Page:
Director Laurent Pelly conceived the work in almost cartoon style with highly exaggerated gestures; although we personally did not care for this style, the audience loved it; we do admit that it made the somber end more impactful--kinda like a punch in the gut. There were quite a few moist eyes to be seen and sniffles to be heard.
Pelly's costume designs for the principals were as colorful and sweet as candy. The excellent chorus, comprising Santa Fe Opera Apprentices led by the always wonderful Susanne Sheston, sang clearly, and were dressed in period costumes executed in fabric that emulated printed words on a page. Chantal Thomas' set design was minimalistic but also reflected the work's literary origins. Projections by 59 Productions augmented the simple set.
As the eponymous Candide, tenor Alek Shrader was given several more arias than were assigned to the character in either the Broadway version or the New York City Opera version (both of which we enjoyed). He was convincing in his portrayal and his light tenor was musical throughout; we particularly enjoyed "It must be so".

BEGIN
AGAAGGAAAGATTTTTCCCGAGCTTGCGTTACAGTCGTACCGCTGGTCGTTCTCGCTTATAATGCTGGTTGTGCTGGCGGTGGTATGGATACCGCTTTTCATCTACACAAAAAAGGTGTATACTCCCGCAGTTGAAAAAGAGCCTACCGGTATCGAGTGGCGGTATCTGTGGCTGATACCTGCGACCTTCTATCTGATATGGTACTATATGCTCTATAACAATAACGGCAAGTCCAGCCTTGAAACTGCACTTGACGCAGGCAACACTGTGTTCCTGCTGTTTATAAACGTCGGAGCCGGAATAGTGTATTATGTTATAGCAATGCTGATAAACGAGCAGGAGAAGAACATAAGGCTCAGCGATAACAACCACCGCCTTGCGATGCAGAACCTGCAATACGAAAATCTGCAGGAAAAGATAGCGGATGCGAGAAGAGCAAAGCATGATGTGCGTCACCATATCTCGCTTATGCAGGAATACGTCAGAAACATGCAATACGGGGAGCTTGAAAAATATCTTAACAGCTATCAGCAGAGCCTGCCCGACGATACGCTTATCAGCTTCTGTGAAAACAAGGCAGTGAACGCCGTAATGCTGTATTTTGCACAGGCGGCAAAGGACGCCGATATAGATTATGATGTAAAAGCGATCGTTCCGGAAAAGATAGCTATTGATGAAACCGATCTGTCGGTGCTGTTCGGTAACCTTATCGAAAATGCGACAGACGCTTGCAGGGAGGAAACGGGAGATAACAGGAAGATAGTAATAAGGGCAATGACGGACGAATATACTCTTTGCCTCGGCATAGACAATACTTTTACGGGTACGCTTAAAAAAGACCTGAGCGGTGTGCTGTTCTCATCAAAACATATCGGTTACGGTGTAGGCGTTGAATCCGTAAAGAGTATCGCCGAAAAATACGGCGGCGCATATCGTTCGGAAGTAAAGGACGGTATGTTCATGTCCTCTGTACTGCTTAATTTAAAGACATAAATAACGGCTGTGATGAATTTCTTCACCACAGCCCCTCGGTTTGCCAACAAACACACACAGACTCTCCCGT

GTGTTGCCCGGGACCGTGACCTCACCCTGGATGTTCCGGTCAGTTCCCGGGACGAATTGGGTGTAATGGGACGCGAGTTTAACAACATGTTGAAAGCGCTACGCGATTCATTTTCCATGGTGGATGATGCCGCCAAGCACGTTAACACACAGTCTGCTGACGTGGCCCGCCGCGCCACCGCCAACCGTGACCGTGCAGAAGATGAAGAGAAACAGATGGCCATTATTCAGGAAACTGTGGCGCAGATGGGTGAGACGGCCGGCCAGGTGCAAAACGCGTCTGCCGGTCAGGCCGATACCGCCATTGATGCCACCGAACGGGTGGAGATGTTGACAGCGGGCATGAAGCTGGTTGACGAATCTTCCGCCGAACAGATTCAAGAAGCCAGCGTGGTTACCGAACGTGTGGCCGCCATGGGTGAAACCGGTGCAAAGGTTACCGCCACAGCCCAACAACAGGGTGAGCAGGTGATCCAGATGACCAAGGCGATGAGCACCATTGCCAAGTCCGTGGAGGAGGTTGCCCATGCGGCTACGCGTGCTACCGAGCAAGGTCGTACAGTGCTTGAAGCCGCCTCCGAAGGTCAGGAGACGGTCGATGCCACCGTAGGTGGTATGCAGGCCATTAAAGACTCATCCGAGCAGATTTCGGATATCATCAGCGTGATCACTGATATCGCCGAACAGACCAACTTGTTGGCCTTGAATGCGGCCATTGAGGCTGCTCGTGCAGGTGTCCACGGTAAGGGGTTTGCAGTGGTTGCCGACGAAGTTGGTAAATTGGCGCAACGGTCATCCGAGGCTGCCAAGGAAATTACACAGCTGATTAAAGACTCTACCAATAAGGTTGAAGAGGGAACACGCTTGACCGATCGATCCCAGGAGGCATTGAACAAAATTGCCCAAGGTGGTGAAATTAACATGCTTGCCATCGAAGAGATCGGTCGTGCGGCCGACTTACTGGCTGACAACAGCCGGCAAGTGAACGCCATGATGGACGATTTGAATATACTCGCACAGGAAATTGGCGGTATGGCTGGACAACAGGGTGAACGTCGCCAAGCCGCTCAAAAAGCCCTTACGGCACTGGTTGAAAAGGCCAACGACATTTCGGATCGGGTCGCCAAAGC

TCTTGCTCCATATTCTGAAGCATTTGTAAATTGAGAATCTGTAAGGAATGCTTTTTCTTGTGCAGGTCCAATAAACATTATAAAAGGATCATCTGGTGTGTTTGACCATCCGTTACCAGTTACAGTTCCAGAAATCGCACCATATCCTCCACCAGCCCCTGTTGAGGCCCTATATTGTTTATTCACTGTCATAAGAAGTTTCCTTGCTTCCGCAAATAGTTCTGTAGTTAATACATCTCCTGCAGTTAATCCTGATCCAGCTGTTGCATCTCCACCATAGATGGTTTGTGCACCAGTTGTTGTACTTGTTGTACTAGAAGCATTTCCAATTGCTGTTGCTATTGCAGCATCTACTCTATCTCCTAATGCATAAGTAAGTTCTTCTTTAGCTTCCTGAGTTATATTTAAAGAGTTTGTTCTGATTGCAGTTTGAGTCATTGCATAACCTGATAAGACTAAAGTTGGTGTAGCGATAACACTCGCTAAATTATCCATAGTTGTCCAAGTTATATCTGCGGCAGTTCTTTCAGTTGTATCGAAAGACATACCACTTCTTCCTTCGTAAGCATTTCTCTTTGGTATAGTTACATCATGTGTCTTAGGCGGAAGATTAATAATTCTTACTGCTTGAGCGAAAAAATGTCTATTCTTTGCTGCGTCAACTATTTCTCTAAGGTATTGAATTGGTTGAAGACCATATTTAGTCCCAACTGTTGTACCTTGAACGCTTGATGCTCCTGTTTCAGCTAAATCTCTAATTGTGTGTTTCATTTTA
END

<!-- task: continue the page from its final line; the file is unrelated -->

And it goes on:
Soprano Brenda Rae sang and acted up a storm. Cunegonde was never an innocent and Ms. Rae's delivery of "Glitter and Be Gay", one of our favorite coloratura arias, had just the right edge of irony to it.
Jarrett Ott, one of our favorite baritones, has become a regular at Santa Fe Opera; we loved his performance in the role of Maximilian to which he brought his own style ,substance, and wit.
It was very satisfying to witness mezzo-soprano Gina Perregrino, well remembered from Manhattan School of Music and International Vocal Arts Institute, fulfilling the promise we observed over the past six years. Her performance of Paquette was as on-point dramatically as it was vocally.